The All of Us consent process and health surveys typically take about an hour to complete but can be finished ahead of time before coming to the mobile unit. The collection of biospecimens and biometric data onsite takes about 30 minutes, and participants are compensated for their time with $25-75, depending on whether they enroll in one or both of the research programs. Anyone 18 or older can join All of Us, while COMPASS is recruiting participants over 35 years.
Although neither study provides medical treatment, participants will have access to some information about their health generated in the course of these research programs. However, Habibul Ahsan, MD, MMedSc, director and principal investigator at the IPPH, says that “eventually, we hope to offer medical care on the units as a service to the communities with which we partner.”
In the long term, all data gathered through the All of Us Research Program will be anonymized and encrypted before becoming available to the wider research community via an online data platform. The NIH has established different levels of access for the data: only vetted researchers will be able to view anonymized data from individual participants, but members of the general public will be able to examine the data in aggregate, enabling its use for educational purposes and in citizen science initiatives.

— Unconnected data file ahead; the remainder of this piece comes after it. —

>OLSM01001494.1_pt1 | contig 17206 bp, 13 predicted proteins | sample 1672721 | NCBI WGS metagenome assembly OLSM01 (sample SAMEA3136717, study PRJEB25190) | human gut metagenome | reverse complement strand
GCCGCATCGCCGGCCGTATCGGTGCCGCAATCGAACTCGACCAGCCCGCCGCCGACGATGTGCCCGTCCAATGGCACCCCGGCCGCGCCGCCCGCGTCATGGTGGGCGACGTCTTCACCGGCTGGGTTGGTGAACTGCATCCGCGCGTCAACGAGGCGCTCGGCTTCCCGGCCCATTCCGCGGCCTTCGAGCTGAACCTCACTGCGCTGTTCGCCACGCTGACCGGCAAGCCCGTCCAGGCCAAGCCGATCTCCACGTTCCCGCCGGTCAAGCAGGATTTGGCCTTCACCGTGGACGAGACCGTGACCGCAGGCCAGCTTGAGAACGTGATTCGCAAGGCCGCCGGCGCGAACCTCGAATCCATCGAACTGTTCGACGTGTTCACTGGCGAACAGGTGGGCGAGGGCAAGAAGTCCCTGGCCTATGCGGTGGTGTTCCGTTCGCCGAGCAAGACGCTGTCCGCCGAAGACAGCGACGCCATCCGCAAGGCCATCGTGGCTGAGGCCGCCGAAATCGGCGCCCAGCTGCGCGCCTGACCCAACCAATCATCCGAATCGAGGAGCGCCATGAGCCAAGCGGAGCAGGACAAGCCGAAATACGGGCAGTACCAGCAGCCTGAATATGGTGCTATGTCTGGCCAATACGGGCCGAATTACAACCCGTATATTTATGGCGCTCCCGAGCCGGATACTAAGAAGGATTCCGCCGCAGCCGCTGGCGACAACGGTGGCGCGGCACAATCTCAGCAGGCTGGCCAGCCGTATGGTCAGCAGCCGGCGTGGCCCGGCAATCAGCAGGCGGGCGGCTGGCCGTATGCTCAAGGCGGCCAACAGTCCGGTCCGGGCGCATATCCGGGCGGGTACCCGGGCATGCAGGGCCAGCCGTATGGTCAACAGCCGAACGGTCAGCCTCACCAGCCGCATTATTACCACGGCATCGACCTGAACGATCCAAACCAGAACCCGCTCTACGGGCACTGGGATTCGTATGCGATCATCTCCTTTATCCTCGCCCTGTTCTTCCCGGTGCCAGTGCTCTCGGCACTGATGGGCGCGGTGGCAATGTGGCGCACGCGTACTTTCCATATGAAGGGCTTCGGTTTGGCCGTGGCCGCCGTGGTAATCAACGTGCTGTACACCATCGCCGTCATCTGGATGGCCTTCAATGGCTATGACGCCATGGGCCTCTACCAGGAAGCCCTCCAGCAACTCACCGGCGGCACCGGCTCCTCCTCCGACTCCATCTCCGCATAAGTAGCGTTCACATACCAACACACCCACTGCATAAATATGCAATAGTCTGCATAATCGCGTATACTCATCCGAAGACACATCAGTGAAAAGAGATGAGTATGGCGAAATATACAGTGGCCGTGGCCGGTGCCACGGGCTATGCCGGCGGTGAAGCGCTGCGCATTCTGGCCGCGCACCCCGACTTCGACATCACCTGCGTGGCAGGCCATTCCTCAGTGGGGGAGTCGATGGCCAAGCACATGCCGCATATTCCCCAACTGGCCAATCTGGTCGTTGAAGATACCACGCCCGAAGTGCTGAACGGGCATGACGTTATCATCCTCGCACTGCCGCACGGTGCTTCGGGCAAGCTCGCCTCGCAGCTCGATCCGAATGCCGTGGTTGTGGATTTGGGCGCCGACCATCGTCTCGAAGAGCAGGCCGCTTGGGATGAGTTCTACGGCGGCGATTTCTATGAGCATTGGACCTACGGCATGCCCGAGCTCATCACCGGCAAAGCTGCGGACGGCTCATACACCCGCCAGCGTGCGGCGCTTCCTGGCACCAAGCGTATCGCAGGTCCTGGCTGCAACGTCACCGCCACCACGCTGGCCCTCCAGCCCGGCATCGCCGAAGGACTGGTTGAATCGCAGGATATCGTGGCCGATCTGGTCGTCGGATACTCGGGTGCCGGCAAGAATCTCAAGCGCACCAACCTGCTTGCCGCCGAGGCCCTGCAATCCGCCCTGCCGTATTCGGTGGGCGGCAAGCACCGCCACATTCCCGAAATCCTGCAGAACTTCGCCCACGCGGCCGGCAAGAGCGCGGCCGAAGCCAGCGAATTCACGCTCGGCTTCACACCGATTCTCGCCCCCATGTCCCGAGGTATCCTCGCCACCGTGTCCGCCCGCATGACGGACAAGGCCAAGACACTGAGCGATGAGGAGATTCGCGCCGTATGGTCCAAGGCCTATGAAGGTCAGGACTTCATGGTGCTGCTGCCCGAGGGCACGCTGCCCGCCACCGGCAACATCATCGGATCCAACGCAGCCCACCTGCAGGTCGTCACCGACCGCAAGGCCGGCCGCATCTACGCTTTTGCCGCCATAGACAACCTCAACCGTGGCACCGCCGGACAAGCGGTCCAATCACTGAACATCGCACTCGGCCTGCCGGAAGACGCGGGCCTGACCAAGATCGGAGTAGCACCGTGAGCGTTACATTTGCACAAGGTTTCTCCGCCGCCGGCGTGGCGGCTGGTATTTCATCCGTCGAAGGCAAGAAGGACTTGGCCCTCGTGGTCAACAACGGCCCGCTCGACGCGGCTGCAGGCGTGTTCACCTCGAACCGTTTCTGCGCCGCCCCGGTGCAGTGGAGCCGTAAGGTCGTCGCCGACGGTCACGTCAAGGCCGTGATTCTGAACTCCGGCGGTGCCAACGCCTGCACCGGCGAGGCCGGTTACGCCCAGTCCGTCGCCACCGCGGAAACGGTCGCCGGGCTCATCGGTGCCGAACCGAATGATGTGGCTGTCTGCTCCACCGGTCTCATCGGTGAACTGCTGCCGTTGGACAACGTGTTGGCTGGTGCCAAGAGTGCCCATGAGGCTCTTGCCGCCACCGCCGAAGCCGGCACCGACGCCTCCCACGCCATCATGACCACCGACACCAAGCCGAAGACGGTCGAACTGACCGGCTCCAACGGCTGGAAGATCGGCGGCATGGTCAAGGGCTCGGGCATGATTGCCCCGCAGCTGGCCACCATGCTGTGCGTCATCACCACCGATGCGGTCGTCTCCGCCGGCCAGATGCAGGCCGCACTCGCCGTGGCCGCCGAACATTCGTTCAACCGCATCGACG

Because both All of Us and COMPASS are designed as long-term studies, it will be many years before their full impact on precision healthcare is felt. In the meantime, Chicago residents can seek out the mobile units in their neighborhoods, knowing that they are helping build some of the most ambitious and diverse biomedical datasets to date. “By contributing to these datasets, participants are helping to improve the health of their own community and taking part in the advancement of scientific research,” says Ahsan.
“We’re excited to bring these initiatives into the community, thereby making it easier and more convenient for Chicago residents to participate,” adds Aschebrook-Kilfoy. “Our hope is that the mobile units will help us facilitate a more inclusive approach to population precision medicine, and make sure that all the communities we serve have a seat at the table.”